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Convex Hulls with ggplot

I found this code buried in an old google group discussion which I thought I would repost. As with everything ggplot wise hat tip to the incredible Hadley Wickham.

Often it’s nice to break down scatter plots by a third variable, especially if it’s categorical. However if you have lots of categories the space occupied by the different groups isn’t always straightforward to see:


A bounding box around the outermost points in each group (a ‘convex hull’) makes it easier to see the groups. To make them appear in ggplot you can use the following code:

find_hull <- function(df) df[chull(df$X, df$Y), ]
hulls <- ddply(somedata, “CategoryName”, find_hull)

Where X and Y are the names of your X and Y variables on the scatter plot. With ‘hulls’ in place you can simply add the following to your ggplot command (with a bit of alpha so you can still see the points):

geom_polygon(data = hulls, alpha = 0.2)


Is it better? On the one hand you can clearly see the groups. On the other hand outliers may give a bit of a distorted impression of what is going on. Perhaps something which trimmed outliers would be a bit better.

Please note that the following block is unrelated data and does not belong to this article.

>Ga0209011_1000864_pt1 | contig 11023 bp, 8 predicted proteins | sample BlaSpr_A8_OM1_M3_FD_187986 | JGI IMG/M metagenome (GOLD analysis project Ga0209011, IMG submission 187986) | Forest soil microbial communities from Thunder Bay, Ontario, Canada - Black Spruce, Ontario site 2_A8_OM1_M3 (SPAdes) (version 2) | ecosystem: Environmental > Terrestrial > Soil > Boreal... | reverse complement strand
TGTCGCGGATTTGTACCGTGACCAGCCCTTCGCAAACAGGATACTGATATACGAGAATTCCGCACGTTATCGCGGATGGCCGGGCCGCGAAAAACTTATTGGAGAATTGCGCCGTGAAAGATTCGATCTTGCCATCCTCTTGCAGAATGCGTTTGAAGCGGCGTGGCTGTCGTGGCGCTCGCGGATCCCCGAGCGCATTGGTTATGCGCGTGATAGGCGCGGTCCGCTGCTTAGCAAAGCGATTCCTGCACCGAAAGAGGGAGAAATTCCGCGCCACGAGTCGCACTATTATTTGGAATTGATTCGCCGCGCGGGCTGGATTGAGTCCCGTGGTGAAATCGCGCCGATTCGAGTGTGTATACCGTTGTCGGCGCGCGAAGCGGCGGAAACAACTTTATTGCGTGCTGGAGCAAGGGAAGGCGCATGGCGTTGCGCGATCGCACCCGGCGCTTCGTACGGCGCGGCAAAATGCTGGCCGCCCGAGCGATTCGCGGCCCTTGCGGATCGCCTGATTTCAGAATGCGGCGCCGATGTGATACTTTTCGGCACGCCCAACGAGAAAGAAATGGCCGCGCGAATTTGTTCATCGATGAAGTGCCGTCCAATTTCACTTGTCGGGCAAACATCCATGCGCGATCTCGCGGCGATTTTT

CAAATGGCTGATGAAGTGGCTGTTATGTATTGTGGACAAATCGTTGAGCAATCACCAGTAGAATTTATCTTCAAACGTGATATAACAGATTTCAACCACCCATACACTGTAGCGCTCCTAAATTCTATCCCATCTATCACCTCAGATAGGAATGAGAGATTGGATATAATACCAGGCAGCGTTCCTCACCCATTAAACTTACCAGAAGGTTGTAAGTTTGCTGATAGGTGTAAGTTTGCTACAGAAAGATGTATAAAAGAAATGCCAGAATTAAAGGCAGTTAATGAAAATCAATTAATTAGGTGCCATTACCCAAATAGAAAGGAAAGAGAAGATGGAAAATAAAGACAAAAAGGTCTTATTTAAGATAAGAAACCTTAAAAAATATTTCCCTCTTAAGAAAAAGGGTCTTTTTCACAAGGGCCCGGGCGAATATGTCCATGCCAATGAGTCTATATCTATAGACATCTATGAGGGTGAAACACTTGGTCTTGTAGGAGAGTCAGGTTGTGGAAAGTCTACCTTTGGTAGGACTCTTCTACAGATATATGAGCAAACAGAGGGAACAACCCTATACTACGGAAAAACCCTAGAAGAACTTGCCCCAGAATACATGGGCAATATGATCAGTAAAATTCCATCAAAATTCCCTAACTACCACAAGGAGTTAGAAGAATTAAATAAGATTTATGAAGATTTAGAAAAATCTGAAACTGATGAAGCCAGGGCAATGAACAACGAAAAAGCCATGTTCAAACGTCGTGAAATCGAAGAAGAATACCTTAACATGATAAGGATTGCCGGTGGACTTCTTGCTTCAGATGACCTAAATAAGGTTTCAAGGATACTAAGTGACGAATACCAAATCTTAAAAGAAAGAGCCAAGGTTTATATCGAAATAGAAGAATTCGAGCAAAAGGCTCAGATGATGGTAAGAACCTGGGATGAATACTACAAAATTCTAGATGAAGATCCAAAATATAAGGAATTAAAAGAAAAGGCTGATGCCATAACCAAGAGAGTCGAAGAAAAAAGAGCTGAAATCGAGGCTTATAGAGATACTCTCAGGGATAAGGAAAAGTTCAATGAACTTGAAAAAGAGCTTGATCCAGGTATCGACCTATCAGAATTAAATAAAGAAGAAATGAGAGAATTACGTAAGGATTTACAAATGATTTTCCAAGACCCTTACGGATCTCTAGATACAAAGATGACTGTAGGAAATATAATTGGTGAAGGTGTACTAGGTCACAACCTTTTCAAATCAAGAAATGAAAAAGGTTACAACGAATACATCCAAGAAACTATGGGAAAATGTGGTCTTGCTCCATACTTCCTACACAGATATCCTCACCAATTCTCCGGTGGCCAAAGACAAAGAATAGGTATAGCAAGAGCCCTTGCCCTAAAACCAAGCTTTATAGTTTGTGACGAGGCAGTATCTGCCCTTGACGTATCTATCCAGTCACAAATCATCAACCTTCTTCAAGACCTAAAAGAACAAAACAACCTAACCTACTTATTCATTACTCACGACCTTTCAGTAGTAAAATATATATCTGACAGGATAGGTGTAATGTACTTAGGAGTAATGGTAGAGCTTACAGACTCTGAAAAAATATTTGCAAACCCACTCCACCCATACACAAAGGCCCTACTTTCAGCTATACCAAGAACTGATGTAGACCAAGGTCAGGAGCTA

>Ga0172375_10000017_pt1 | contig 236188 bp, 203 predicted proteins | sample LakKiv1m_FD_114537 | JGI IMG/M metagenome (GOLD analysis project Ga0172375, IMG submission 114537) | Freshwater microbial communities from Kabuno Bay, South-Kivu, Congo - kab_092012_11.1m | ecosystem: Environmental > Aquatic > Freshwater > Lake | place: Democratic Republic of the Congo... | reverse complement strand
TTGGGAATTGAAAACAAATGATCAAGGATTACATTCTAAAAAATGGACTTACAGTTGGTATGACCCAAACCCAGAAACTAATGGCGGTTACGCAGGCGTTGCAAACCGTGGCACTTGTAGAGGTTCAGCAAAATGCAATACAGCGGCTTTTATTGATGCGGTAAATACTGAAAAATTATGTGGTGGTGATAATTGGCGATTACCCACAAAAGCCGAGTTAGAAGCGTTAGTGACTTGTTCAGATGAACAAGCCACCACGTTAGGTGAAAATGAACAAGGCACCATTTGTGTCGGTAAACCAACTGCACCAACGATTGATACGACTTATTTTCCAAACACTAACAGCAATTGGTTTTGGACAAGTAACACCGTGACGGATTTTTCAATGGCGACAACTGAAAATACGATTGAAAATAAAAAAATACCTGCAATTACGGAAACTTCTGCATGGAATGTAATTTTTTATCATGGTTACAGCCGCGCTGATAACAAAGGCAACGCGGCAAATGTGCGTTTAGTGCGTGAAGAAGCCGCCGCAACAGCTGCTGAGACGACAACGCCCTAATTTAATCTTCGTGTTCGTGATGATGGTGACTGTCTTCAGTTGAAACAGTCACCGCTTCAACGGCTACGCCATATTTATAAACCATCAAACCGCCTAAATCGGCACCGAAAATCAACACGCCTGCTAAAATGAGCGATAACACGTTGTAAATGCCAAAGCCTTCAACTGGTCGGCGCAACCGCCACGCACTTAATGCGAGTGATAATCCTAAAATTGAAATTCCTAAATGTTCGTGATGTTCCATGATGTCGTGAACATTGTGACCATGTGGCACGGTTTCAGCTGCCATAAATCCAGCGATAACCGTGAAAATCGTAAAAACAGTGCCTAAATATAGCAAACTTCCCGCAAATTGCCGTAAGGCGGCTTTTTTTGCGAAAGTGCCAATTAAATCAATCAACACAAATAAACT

By |2013-06-10T12:41:04+01:00June 10th, 2013|R|0 Comments

New Post at the Oxford Internet Institute

I started a new position as a Research Fellow at the Oxford Internet Institute this month, which is a department of the University of Oxford. I will be working largely on ‘big data’ approaches to political science, looking especially at political communication and parliamentary behaviour.

The OII is a fantastic institute with a really interesting mix of researchers. In my opinion it is at the cutting edge of thinking about how to bring the opportunities offered by new technology into social science research, and I am really excited to be there.

By |2013-06-06T12:36:36+01:00June 6th, 2013|Research, Teaching|0 Comments